Pop story gi mi!
These Jamaican phrases make me smile. Over a three week period, I either used them myself, or heard them used in everyday conversation.
There were a lot more, but these are some of my favourites. They are not proverbs, as they don't have a moral or teach a lesson. I heard them all in St. Elizabeth, but as far as I know they're well known all over the island.
Yu tink seh mi born big?!
Translation: You think I was born big (old)?
Meaning: Don't take me for a fool, I wasn't born yesterday!
Pop story gi mi!
Translation: Tell me a story
Meaning: Tell me the latest news/ I can't believe this news I'm hearing!
Dawg nyam yu suppa
Translation: Dog will eat your supper
Meaning: You will be punished/Something bad will happen to you. This saying usually relates to the consequences of an action or situation. For example, "Yu forget yu wife birthday? Dawg nyam yu suppa!"
This indicates that there's an awful consequence to forgetting your wife's birthday. After all,
what could be worse than your supper being given to a dog?
From Whappy kill Phillup
Translation: From the time that Whappy killed Phillup
Meaning: From a very long time ago. (I have no idea who Whappy and Phillup were, or why Whappy killed Phillup. I only know he did it way back in the past!)
Gi laugh fi peas soup
Translation: Give laughs for peas soup
Meaning: To joke around and have a good time.
Come wid yu two long han
Translation: Come with your two long hands
Meaning: To arrive somewhere empty-handed.
Looking at you, di better one
Translation: Looking at you, the better one.
Meaning: Not as good as you. This Jamaican phrase is sometimes used in response to the greeting
"How are you/How yu do?"
Puss inna bag
Translation: A cat in a bag
Meaning: Refers to the acquisition of something before you have seen it, or found out enough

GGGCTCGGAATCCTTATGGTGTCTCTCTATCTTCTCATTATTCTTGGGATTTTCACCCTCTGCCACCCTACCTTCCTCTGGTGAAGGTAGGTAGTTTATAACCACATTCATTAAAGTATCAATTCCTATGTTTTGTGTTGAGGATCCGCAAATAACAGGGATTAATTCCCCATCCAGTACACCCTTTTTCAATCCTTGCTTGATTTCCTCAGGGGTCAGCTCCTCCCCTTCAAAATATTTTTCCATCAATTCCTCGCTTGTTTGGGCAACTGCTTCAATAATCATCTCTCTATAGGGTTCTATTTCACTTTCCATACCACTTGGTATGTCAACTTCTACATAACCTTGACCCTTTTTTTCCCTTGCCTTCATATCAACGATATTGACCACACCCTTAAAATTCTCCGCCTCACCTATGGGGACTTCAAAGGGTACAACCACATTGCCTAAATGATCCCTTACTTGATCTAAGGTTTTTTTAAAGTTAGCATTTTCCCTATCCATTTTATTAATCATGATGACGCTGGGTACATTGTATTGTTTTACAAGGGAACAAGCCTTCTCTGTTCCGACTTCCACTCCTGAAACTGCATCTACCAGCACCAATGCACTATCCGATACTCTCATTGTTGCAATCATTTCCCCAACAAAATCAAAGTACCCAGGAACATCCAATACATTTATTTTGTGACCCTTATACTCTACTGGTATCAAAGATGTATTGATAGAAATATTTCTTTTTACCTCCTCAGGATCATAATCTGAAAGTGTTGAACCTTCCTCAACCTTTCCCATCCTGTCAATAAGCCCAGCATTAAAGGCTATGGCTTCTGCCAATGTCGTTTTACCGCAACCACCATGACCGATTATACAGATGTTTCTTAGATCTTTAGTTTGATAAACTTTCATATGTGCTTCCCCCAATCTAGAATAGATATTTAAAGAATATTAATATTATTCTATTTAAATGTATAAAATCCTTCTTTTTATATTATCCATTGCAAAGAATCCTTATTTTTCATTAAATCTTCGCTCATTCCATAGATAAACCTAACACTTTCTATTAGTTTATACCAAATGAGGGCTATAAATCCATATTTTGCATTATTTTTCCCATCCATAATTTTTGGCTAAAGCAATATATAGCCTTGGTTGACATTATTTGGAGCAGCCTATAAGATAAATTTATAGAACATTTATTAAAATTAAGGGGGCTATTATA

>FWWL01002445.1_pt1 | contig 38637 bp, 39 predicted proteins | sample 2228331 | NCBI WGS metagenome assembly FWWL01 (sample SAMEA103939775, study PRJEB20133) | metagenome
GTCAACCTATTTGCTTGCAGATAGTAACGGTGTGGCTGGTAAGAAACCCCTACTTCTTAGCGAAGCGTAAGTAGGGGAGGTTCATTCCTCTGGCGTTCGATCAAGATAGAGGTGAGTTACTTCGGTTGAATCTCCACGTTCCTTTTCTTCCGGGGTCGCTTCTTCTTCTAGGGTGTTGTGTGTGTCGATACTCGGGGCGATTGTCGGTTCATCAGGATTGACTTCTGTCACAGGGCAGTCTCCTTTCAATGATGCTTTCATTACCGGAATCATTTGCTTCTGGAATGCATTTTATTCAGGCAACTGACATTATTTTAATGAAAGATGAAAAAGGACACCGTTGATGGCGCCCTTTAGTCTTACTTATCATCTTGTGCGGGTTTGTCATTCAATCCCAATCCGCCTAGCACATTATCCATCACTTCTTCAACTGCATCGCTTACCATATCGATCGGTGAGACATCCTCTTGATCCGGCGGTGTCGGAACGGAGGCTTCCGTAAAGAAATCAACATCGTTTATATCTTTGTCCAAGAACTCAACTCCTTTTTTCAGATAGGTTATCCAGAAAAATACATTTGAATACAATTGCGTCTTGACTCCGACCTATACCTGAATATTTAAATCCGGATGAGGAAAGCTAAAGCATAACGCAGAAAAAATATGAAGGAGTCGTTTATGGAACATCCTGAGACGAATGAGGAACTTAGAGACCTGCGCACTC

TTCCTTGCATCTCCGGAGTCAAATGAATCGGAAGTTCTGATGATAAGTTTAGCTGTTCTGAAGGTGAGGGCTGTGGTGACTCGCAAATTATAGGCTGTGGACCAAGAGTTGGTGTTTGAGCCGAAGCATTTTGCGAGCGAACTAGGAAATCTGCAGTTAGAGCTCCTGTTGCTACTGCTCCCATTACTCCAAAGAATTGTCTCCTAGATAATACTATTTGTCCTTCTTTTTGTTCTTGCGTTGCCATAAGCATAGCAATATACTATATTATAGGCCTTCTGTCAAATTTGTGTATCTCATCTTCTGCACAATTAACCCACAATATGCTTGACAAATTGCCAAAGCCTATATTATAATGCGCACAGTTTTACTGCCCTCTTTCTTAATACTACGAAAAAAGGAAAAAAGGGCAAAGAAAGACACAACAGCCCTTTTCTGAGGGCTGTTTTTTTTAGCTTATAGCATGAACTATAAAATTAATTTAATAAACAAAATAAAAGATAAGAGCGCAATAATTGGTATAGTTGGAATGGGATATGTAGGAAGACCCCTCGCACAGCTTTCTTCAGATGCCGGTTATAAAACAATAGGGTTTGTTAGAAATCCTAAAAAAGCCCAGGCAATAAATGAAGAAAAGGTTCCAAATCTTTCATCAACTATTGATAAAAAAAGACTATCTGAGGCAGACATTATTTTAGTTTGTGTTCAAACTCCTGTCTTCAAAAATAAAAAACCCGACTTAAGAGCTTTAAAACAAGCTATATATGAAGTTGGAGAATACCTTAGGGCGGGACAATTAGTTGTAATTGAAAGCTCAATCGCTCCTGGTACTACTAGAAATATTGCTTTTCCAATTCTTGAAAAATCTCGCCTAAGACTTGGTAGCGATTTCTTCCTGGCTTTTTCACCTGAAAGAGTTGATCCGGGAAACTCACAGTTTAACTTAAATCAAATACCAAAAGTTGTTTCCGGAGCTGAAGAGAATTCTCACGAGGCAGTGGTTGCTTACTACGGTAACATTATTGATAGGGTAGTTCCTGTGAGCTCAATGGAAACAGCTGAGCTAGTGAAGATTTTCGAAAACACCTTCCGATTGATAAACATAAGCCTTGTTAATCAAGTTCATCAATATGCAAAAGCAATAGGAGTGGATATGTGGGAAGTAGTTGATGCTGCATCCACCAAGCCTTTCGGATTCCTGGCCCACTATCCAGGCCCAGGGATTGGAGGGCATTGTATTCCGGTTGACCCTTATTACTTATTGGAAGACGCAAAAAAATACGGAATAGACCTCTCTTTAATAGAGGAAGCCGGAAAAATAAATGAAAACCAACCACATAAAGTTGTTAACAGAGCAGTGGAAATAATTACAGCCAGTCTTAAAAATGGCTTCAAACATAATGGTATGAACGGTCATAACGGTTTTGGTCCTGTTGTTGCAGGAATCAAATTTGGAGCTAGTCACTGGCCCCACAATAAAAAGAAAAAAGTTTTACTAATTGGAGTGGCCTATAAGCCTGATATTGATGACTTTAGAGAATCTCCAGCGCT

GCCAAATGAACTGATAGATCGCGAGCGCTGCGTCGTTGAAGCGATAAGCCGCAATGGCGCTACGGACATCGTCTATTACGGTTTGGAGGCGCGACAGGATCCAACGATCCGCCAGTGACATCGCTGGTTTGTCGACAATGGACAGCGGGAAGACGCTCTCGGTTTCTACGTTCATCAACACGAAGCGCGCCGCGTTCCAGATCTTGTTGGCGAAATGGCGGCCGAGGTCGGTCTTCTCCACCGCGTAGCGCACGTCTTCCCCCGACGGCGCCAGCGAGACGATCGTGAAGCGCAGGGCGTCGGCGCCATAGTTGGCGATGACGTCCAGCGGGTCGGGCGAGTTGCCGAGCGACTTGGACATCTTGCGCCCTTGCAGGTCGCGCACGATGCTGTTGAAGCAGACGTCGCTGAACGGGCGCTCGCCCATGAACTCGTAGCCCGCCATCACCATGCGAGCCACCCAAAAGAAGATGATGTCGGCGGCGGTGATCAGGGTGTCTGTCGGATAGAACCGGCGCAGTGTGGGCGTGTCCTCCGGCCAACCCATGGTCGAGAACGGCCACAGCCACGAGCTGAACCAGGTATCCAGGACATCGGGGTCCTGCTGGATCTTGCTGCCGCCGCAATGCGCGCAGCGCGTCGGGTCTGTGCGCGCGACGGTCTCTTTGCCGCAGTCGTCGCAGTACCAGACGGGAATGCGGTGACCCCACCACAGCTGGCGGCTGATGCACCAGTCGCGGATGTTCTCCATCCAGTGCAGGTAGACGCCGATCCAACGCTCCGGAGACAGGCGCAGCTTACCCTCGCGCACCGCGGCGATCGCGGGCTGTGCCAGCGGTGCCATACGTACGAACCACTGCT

about it - you can't tell what a cat is like if it's in a bag.
From mi yeye deh a mi knee
Translation: From my eyes were at my knees
Meaning: From I was very young
Hell an powdahouse
Translation: Hell and powderhouse
Meaning A great commotion (imagine a room of gunpowder blowing up.)
Mi shame tree dead
Translation: My shame tree is dead
Meaning: I'm not easily embarrassed
Enough fi stone dawg
Translation: Enough to stone a dawg
Meaning: An abundance of something (so much that you can do idle things with it, like stoning a dog).
If a nuh so, a nearly so
Translation: If it's not so, it's nearly so
Meaning: If this isn't the truth, it's close to the truth. This Jamaican phrase is usually used to give credence to a rumour.
Yes, now, Spanish Town!
Meaning: You're going to get in trouble! This is a child's taunt to another child who has done something wrong
and is going to be found out. It is usually delivered in a sing-song, rhythmic style.
Yeye mek four
Translation: Eyes make four
Meaning: To make direct eye contact with someone.
Afta tree nah grow inna mi face
Translation: As you can see, I don't have a tree growing in my face
Meaning: I'm obviously a good catch. Usually used in a situation where a woman feels she has the option of getting a better man
than the current one who is treating her badly.
Yu mussi born back a cow!
Translation: You must have been born behind a cow!
Meaning: You are so backward and ignorant! (i.e. you can't see much from behind a cow, can you?)
I get so much pleasure from hearing Jamaican phrases and expressions around me every day. I can't imagine
what it would be like to live without this wonderful language ringing in my ears, from the oldest proverbs to the latest slang.
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